When you are teaching your child at home, it is crucial that you teach them all subjects. However, when teaching toddlers, parents can often feel that science is too advanced for them. Toddlers may not understand all areas of science, but they can understand the foundations of scientific investigations and build their understanding over time. Like math, reading, and other core subjects, children need to build a foundation of knowledge. Experimenting and kinesthetic learning are great tools for children to learn science concepts.
Many children have done this experiment for decades. Grab three clear glasses or jars and paper towels. Fill the jars about ½ way with water and add food coloring. Use primary colors to color the three jars of water. Fold the paper towels so that they fit into the jars—walk them between the three jars. Your child can watch the colors follow the paper towels, but as they begin to “merge,” the colors of the rainbow will emerge. You can talk to them about color blending or secondary colors like green, purple, and orange.
Don’t throw out that water yet! You can also use the dyed water to color the tips of carnations. Place white carnations into the jars and watch. If your child is too little to write, you could ask them to tell you what they see every hour or so. They can mark the changes in the flowers. This experiment can open a great conversation about plants and how they drink and get nutrients.
A great way to teach children that oil and water do not mix is through sensory bottles. Some people call them homemade lava lamps, and whatever you call them, they are sure to be fun. Combine water, oil, and food coloring. Happy Hooligans has some fantastic ratios. If you want, you can also add small toys, beads, or other trinkets to the bottle that will float. Fish-shaped beads would make a fantastic beach or ocean themed bottle. Children sometimes find they can even calm down watching these bottles. The shaking and watching the bubbles sometimes help children feel calmer.
An excellent activity for children can also be making their own butter. You can talk about states of matter like solids and liquids when making butter. While butter is not exactly firmly solid, it does change its state quite a bit. You can also talk to children about the difference between butterfat and buttermilk. All you need are strong arms, a whisk, a bowl, and heavy cream to make butter. Help your child whip the cream until it separates the fat from the buttermilk. Be sure to have them wash the butter. You can save the buttermilk and make delicious biscuits. Then they can put butter on their fresh-baked biscuits.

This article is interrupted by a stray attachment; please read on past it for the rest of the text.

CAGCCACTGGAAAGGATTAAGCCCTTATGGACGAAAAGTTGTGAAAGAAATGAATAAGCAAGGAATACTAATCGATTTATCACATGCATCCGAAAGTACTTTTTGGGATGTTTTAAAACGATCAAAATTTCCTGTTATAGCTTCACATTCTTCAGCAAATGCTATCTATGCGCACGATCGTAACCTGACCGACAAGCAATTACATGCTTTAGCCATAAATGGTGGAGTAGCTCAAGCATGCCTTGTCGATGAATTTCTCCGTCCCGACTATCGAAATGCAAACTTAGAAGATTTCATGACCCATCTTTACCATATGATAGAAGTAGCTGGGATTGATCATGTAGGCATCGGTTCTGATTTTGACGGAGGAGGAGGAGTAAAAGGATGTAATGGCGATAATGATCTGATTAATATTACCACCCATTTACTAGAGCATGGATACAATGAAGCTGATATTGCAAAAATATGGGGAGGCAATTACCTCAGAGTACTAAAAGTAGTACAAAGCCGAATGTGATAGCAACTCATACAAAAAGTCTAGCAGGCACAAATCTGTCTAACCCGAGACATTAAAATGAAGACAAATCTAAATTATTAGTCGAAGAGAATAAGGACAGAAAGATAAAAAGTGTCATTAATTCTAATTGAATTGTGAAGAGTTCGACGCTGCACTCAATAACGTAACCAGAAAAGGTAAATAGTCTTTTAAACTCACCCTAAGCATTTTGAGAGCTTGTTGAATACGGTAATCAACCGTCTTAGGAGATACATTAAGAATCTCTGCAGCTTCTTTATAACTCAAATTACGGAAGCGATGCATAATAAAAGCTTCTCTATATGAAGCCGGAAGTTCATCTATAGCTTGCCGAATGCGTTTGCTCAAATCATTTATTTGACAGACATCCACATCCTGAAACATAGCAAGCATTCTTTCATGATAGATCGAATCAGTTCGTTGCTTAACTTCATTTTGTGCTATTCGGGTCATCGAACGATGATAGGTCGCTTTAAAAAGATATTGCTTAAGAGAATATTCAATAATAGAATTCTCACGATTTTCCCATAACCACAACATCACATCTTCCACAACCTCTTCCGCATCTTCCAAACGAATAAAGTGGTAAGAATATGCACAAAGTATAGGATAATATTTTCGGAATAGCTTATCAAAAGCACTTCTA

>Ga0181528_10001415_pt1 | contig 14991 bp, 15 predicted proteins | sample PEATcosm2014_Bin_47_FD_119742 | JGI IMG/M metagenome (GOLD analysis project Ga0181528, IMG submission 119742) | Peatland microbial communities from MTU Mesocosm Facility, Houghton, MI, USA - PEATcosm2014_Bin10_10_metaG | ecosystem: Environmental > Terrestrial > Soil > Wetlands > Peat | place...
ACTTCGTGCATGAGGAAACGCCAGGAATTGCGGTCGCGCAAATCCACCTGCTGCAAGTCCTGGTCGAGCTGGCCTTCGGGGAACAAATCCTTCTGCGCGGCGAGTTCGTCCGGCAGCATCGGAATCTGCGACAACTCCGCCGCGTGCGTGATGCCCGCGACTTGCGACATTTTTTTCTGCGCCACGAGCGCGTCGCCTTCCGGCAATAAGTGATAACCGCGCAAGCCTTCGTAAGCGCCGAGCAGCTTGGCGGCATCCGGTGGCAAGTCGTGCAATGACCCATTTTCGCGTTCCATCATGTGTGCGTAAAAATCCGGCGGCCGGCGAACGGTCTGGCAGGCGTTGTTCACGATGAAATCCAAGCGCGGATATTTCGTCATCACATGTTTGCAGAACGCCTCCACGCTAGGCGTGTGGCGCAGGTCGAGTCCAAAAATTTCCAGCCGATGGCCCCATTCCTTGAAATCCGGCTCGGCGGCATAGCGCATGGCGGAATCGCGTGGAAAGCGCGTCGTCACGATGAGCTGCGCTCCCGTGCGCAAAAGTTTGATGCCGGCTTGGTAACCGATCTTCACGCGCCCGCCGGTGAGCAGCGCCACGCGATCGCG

Make Ice Cream
If you are not interested in making butter, what about an experiment with sweet ice cream? Mommy Poppins has a fantastic recipe. Use plastic zip-top bags in two sizes, ice, salt, half and half, toppings, sugar, and vanilla. Put the ice and salt in the larger bag and the rest of the ingredients into the smaller one. Zip the smaller bag so that nothing leaks. Drop it into the bag with the ice and salt. Start shaking. Before long, the cream will begin to freeze and make ice cream. Any toppings would be mixed in. You can then top it with chocolate or whipped cream for a delicious dessert. If you make the biscuits and butter from above, you can even hang out in the kitchen to make a whole meal.
Plant a Garden
One of the easiest and most productive science experiments might be creating a garden. You can test different soils, sunlight, weather conditions, and other variables. Even small children can understand using certain variables. You can talk about what plants need and how to help them grow. If you want to plant vegetables, you could even talk about diet and nutrition for people. This discussion can be as simple as squash is good for us, and candy has fewer nutrients. You can teach your children to eat the treats rarely, but you do not have to teach them that anything is “bad” for them.
Leaf Collages or Rubbings
One activity that seems to be used less frequently these days is leaf rubbings. Many children enjoy placing a leaf under their paper and rubbing a crayon or pencil over it to make a drawing. You can also make a collage out of regular leaves you find in your yard. A few things to point out to children are the size, shape, texture, pliability, and moisture in a leaf. With rubbings, you can compare shapes, textures, and veins.
You can find a million experiments to do with children. Keep in mind that toddlers do not have to understand every chemical reaction. Just creating some of these experiments can help them with their observation skills. While they may not be able to write, drawings and voice recordings can also be used. You can be their scribe and write down the things they see, hear, feel, and smell. Teach them that science can often use all five senses. Whatever you do, make science fun for your little ones.